Quinine, Kelly Ana Morey (Huia Publishers, 2010) 315 pp., NZ$35.00.
Quinine, Kelly Ana Morey (Huia Publishers, 2010) 315 pp., NZ$35.00.
When I was a teenager living in Port Moresby, my parents decided we would take our allotted leave in New Zealand. Full of touristic bonhomie, we chatted to a taxi driver who asked where we were from. ‘Papua’, we replied breezily. ‘Oh,’ he said. ‘Is that North Island or South?’ Once we realised what he was on about, we explained. ‘Oh yairs,’ came the rejoinder, ‘I knew you was from the tropics; you’ve got the yeller look about yer.’ So our sense of being part of a broad Pacific community was stripped away by parochial focus and our healthy suntans reduced to a medical routine of fighting off malaria with jaundice-inducing pills. These two elements frame the recent novel Quinine.
Once Papua New Guinea gained its independence in 1975 it began to fade from the consciousness of Australians and others who made a living there as missionaries, planters, international advisers on everything and colonial administrators. The number of non-indigenous writers producing fiction set there also dwindled. Ex-colonials like Randolph Stow (Visitants, 1979) produced some good novels — after the usual slather of colonial romance twaddle, although that influence persisted in works like Louis Nowra’s postcolonial dystopian Palu (1987). Australian freelance traveller Trevor Shearston turned a critical eye on colonial officers and missionaries in Something in the Blood (1979) and White Lies (1986). Other sojourners have turned out books based on their experience there — for example Inez Baranay with her Rascal Rain (1994) — but overseas audiences have largely lost interest in the region, unless some crisis in the news, such as the Bougainville secessionist conflict or intertribal warfare in the Solomons, gives a novel topical appeal — as with Lloyd Jones’ Mister Pip.
|Kelly Ana Morey|
So it is interesting that 2010 produced two novels again dealing with PNG. In Australia, Roger Averill’s Keeping Faith sets the tragedy of a young missionary woman caught up in Highlands violence against her brother’s loss of religious belief. The two have been brought up by strict church-going parents, and the book is more about the difficulties of keeping one’s faith in contemporary secular Australia than about life in New Guinea. The other novel is from New Zealand: surprising in itself — New Zealand’s Pacific connections traditionally have more to do with Polynesia — and even more surprising in that it concentrates on New Guinea in its phase as a German colony.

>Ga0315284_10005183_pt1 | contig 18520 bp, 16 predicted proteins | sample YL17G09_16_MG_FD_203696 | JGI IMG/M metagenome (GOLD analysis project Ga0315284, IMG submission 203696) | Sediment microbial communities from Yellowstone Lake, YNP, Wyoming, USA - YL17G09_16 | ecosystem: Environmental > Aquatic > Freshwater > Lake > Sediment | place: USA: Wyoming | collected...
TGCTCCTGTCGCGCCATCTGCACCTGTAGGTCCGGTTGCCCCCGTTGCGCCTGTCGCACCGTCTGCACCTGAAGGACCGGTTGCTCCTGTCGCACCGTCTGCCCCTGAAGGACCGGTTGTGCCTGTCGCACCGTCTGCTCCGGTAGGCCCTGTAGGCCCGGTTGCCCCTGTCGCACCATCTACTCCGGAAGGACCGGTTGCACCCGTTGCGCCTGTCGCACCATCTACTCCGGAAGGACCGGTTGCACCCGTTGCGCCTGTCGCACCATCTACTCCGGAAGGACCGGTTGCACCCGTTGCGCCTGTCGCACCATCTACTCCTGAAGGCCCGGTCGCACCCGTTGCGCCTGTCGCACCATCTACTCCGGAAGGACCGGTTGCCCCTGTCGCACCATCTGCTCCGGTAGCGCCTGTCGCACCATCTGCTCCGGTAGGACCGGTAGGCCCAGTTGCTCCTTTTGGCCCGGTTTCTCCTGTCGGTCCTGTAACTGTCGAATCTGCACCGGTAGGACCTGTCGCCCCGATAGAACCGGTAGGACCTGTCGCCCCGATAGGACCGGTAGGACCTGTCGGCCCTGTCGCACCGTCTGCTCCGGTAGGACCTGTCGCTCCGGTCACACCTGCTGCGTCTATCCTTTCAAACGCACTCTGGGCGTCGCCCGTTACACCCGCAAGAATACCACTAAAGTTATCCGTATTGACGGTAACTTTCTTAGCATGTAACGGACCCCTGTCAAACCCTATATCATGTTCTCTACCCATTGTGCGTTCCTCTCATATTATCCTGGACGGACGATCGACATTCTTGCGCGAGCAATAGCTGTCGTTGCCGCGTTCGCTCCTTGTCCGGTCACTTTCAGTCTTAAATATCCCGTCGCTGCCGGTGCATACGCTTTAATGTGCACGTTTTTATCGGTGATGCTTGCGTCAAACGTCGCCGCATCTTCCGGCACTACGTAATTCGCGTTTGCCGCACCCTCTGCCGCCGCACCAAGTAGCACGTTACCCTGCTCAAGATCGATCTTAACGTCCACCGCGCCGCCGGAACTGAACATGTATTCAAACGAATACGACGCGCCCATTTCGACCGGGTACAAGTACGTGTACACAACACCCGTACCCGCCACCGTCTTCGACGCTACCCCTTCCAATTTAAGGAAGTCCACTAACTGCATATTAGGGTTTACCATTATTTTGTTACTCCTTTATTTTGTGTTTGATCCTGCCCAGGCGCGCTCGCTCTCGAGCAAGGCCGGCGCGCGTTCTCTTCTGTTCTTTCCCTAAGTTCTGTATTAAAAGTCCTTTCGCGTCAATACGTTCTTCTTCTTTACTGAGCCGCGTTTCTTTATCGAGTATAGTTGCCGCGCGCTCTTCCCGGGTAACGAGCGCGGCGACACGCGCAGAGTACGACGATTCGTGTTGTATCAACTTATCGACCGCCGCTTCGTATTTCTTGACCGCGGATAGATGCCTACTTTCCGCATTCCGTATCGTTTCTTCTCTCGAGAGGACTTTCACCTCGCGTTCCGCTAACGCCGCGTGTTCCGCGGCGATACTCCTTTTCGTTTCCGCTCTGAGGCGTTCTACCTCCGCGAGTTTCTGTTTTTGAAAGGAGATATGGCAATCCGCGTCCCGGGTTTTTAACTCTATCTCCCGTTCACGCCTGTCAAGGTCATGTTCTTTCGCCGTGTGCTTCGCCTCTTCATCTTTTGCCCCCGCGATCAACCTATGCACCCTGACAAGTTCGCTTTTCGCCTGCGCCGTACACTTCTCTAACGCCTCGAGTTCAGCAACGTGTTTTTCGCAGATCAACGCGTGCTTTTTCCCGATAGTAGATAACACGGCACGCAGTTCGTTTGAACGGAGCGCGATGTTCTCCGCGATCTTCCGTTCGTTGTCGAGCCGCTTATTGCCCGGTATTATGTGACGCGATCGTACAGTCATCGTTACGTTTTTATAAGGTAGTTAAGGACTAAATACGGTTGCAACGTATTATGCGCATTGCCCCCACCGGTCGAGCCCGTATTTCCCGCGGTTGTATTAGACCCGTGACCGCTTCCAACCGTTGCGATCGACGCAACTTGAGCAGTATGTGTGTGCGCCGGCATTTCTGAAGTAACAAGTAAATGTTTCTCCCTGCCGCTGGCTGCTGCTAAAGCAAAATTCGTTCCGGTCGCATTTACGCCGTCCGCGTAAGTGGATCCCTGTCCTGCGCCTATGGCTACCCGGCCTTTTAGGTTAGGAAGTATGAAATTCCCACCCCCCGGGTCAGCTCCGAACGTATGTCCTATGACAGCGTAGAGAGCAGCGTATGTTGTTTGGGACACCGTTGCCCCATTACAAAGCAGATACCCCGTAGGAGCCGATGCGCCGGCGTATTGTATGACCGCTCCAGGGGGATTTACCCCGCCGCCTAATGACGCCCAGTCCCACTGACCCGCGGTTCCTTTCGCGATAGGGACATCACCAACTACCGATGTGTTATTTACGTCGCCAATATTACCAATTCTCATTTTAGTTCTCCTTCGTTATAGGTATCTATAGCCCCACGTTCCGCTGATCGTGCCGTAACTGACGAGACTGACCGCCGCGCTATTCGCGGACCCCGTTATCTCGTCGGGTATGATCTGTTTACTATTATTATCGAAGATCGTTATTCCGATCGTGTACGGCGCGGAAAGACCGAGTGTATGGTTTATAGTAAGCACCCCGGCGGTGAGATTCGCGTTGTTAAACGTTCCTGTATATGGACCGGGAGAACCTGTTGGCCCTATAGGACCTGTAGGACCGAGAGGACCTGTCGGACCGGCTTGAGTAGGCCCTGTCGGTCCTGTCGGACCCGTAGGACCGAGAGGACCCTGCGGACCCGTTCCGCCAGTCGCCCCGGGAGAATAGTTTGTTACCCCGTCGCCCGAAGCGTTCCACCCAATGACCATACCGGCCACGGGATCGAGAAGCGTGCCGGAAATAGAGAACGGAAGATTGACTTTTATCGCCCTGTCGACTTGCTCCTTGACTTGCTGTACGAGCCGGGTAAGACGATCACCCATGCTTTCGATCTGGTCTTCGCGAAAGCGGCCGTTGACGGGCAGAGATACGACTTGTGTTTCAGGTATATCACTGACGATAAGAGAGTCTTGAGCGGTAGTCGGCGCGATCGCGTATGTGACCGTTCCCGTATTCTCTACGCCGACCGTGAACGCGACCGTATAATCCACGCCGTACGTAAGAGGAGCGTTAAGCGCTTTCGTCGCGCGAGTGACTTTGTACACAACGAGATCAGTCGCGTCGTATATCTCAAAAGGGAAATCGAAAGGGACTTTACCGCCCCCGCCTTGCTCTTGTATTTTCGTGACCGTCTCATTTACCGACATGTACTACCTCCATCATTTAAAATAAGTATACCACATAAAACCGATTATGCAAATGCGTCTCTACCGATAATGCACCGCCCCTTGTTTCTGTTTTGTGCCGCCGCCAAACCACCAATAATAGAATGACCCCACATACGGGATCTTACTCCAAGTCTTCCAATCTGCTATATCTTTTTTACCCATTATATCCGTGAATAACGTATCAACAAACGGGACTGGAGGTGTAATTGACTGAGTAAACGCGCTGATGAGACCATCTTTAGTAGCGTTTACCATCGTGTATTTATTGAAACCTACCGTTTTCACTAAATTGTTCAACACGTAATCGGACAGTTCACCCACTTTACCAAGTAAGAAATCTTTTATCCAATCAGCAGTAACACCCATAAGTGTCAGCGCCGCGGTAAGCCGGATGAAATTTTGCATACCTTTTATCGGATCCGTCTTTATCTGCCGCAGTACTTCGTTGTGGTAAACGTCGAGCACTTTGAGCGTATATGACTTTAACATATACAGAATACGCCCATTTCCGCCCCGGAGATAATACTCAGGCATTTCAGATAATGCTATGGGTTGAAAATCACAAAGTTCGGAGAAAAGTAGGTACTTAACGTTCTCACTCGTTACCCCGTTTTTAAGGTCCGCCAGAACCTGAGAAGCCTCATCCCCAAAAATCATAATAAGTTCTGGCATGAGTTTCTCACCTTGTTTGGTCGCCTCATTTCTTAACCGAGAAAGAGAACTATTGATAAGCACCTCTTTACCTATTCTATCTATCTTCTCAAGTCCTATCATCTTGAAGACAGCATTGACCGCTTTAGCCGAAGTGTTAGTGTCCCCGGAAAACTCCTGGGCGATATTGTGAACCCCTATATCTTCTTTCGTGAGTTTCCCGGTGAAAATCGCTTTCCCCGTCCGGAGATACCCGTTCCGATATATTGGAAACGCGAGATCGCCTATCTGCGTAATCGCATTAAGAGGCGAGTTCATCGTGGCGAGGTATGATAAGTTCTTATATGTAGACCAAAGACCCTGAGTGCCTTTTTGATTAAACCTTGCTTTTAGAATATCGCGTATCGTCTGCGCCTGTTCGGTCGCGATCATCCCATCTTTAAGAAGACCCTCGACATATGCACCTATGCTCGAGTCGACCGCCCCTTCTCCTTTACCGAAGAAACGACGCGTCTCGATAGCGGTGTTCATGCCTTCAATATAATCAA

The historical turn in fiction about Papua New Guinea is not unusual. Trevor Shearston, as he became increasingly separated from personal contact with the country, turned to dramatising colonial rivalries centred around the missionary martyr James Chalmers in Sticks that Kill (1983), and in bringing to life (bizarrely via the voice of a severed head!) the improbable true story of Luigi D’Albertis’s expeditions up the Fly River in 1877 to hunt for specimens for European collections in the novel Dead Birds (2007). But it is rare for the stories of German settlement to be reinvented for antipodean consumption.
Kelly Ana Morey centres her story around the legendary figure of ‘Queen Emma’, perhaps hoping to attract feminist and Pacific Island readers (Emma being from Samoa, and a figure of scandal who carved out her place in colonial society as commander of a ‘salon’ and manager of a plantation). But it is not Emma’s story. The protagonist is Marta Mueller, born to a bourgeois family in Berlin, and thirty-three when we meet her, ‘a friend of science and a suffragette’. (Her mother’s family is von Tempsky, perhaps a deliberate attempt at a New Zealand connection.) Her father has a position in the Museum of Natural History, and they are visited by a somewhat bumbling plantation owner from New Ireland bringing artefacts for the museum (including a dozen Tolai skulls), but also on the lookout for a wife, after a romantic attachment to a half-caste island woman who has dumped him for a more lively prospect.
Herr Schmidt is attracted by rose-complexioned 17-year-old Gretchen, a fey would-be artist who is prone to mysterious bouts of mental disturbance: anorexia is suggested; self-harm by cutting described. Her more boisterous 13-year-old sister Augusta volunteers to marry Bernard (who is forty) so as to have adventures on cannibal islands — and innocently raising the scandalous idea of his cohabiting with native women (the book works with ironies like this). Gretchen’s visionary proto-surrealist paintings alarm Bernard (the family destroy them, shocked by their latent sensuality, save for one that Marta rescues and keeps forever as inspiration), and he ends up proposing to Marta. She is happy to take him on as she seeks adventure and wants to emulate the botanical artist Maria Sybilla Merian or the explorer Mrs May Sheldon.